By Lynn Hagan, PsyD, CTRS, LCSW
NOTE: Lynn Hagan is a social worker who lived and worked in Kuwait for five years. As part of her duties she counseled State Department employees helping them deal with the stress and tension of living in this highly volatile region bordered by Saudi Arabia and Iraq.
|Who Is Affected?|
|What You May Experience Following a Terrorist Attack|
|Coping With Trauma|
Terrorism threatens a society by instilling fear and helplessness in its citizens. It seeks to hold a society or government hostage by fear of destruction and harm.
When terrorist acts occur, people generally look for ways to cope with the acute stress and trauma. Terrorism evokes a fundamental fear of helplessness. The violent actions are random, unprovoked, and intentional, and often are targeted at defenseless citizens. Trying to cope with the irrational information that is beyond normal comprehension can set off a chain of psychological events culminating in feelings of fear, helplessness, vulnerability, and grief.
Xenophobia, or the fear or hatred of strangers or foreigners, can be heightened under a terrorist threat and can become a social and psychological danger. The fear generated by terrorism can be exacerbated by a population’s diversity if there is distrust between groups, categories and classification of citizens.
In reality, diversity in a population is often an opportunity for unity and strength. Members of our diverse society who have experienced past terrorist incidents possess knowledge and experience gained from surviving and coping with these incidents. This can make them a valuable resource on how to cope and how to offer assistance to others.
After a terrorist attack, many people are impacted. Those who have experienced the trauma often fall into the following categories:
- Survivors of past traumatic events (e.g. refugees of wars, terrorism, or torture, and survivors of domestic violence, child abuse, or street crime). These individuals may have a heightened sense of vulnerability.
- People who personally witnessed or were victims of the terrorist attack.
- People who experience traumatization from learning of relatives, friends and acquaintances that were subject to the violence, or who are traumatized from exposure to repeated media accounts of the trauma.
People who have experienced or witnessed a terrorist attack may enter a state of acute stress reaction. One or all of these symptoms are possible:
- Recurring thoughts of the incident
- Becoming afraid of everything, not leaving the house, or self-isolating
- Stopping usual functioning, no longer maintaining daily routines
- Survivor guilt — “Why did I survive?” or ” I should have done something more.”
- Tremendous sense of loss
- Reluctance to express feelings, losing a sense of control over one’s life
- Identify the feelings that you may be experiencing. Understand that these feelings are a normal reaction to an abnormal situation.
- Remember that you have overcome adversity and trauma in the past. Try to remember what you did that helped you overcome the fear and helplessness in that situation.
- Talk to others about your fears. It’s okay to ask for help. Workplaces may convene small groups with a mental health professional so people can share feelings.
- On the other hand, if you do not feel like talking, that is alright too. Some people find exercise and other active ways of releasing feels more helpful.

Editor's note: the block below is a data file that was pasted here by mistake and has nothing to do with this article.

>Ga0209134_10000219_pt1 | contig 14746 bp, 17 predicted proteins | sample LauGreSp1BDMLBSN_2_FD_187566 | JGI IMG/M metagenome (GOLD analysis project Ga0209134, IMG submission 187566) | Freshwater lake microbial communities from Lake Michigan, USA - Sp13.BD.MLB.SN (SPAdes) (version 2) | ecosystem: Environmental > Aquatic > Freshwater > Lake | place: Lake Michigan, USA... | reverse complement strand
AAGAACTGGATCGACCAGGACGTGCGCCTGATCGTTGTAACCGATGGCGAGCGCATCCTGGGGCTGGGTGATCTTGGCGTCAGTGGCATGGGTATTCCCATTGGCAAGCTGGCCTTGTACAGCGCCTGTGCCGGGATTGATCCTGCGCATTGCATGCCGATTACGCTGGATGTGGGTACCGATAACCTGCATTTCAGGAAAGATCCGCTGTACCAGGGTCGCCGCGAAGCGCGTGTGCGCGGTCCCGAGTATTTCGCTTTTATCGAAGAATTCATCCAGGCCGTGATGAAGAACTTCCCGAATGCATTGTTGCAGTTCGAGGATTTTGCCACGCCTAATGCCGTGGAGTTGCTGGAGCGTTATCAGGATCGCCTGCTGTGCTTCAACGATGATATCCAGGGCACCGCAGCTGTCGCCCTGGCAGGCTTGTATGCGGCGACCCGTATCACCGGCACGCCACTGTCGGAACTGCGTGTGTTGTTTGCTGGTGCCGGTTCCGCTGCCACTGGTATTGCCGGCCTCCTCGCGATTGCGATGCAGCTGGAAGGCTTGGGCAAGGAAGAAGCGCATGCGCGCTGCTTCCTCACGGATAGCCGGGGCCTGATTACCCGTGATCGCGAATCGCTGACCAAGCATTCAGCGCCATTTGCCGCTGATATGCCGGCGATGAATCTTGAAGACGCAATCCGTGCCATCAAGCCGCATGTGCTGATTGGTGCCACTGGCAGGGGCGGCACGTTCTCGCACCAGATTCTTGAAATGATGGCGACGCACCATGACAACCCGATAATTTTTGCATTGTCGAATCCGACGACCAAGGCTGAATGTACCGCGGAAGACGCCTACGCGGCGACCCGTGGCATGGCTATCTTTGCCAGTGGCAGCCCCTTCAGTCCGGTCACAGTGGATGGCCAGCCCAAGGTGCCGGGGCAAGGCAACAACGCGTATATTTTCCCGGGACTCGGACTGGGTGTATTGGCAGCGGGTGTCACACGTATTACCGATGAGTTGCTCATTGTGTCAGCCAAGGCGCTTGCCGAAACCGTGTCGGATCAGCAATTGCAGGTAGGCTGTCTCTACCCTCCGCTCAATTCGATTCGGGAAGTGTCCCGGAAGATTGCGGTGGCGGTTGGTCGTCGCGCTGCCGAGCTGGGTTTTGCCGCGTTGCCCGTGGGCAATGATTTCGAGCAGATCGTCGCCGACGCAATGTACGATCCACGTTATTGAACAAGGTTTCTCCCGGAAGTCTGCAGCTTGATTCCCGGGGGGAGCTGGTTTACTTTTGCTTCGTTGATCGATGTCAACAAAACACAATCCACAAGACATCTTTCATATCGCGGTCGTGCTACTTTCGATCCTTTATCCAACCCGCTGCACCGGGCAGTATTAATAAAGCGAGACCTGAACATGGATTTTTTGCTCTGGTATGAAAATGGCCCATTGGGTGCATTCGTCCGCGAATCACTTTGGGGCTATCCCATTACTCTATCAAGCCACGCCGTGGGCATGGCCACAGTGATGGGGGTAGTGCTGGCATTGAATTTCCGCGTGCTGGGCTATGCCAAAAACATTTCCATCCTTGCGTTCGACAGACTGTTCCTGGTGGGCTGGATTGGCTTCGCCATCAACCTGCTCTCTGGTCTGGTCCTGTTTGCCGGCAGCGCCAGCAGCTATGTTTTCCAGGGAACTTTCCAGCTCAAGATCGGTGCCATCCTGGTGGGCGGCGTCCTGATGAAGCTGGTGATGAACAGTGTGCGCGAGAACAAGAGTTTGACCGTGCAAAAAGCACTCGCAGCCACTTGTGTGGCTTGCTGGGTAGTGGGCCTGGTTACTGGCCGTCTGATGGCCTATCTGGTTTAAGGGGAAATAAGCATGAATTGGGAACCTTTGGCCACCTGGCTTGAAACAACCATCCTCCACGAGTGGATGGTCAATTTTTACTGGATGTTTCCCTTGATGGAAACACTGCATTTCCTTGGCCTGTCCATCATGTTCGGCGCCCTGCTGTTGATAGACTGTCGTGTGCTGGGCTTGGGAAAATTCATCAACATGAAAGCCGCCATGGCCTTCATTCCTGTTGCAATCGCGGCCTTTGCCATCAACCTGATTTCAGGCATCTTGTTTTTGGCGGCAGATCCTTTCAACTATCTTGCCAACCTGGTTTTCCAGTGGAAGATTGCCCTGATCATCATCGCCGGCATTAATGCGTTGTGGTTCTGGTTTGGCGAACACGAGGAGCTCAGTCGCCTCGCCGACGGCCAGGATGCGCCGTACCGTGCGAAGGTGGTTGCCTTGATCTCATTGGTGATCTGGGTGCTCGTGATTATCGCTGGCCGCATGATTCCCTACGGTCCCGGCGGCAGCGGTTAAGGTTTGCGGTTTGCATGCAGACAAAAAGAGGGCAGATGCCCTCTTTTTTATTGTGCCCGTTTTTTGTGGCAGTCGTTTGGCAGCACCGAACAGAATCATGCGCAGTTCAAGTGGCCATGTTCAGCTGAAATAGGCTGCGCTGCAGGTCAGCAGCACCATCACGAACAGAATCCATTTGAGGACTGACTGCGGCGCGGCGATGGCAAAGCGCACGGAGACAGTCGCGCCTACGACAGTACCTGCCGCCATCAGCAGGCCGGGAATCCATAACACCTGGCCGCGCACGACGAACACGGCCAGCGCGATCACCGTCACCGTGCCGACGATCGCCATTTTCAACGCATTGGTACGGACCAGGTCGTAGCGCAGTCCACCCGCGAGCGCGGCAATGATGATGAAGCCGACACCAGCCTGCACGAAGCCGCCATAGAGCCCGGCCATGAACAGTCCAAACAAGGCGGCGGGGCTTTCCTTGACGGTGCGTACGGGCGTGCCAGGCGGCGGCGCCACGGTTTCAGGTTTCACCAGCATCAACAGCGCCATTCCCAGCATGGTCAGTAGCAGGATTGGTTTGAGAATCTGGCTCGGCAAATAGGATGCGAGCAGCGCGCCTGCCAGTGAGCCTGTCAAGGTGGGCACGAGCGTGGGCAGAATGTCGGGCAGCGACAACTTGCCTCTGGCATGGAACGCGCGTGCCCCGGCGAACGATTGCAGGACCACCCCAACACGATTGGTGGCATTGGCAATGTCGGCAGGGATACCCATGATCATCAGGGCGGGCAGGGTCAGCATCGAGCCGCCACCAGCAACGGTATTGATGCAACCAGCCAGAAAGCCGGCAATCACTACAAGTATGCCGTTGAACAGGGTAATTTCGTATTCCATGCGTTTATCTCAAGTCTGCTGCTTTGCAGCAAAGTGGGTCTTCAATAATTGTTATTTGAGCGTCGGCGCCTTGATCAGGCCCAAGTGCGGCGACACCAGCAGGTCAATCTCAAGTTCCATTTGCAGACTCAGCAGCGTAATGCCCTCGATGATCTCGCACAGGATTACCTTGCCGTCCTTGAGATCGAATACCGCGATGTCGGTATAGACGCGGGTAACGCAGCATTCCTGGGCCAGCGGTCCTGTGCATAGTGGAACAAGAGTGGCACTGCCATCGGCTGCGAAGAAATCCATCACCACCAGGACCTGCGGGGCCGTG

- Make efforts to maintain a usual routine.
- Think positively. Realize that things will get better. Be realistic about the time it takes to feel better.
- Recognize that the nature of terrorist attacks creates fear and uncertainty about the future. Continue to do enjoyable things. Avoid preoccupation with the things you cannot control to the extent that they prevent you from living your normal life.
- Know the actions our government is taking to combat terrorism and restore safety and security. Recognize that trained officials throughout the country are mobilized to prevent, prepare for and respond to terrorist attacks. This reassurance can help create a sense of safety.
- Limit exposure to media coverage.
- If you are having trouble coping with the terrorist attacks, consider seeking help from a mental health professional. Many clinical social workers have expertise in treating the anxiety that can result.
Repeated exposure to trauma by the media, even though the trauma is not being experienced first hand, can have the same kind of negative effects. Seeing disturbing images over and over not only desensitizes one to the event, but also adds trauma upon trauma – further intensifying the reactions to the event. By getting some distance from the event, by turning off the television or other media, we gives ourselves a chance to catch our breath and refocus our attention.
It will take some time to get over a traumatic event, and the time required to heal will vary by individual. Remember, things will return to normal. Completing daily tasks will become easier, sleeping, appetite, and energy levels will improve, feelings related to the present and future will be brighter, and the ability to enjoy life again will return. If the post traumatic stress symptoms do not improve within 6 months or severely interfere with daily functioning, one should seek professional assistance to help further deal with the trauma. Assistance should come from mental health professionals who are specially trained and experienced in dealing with the aftermath of trauma.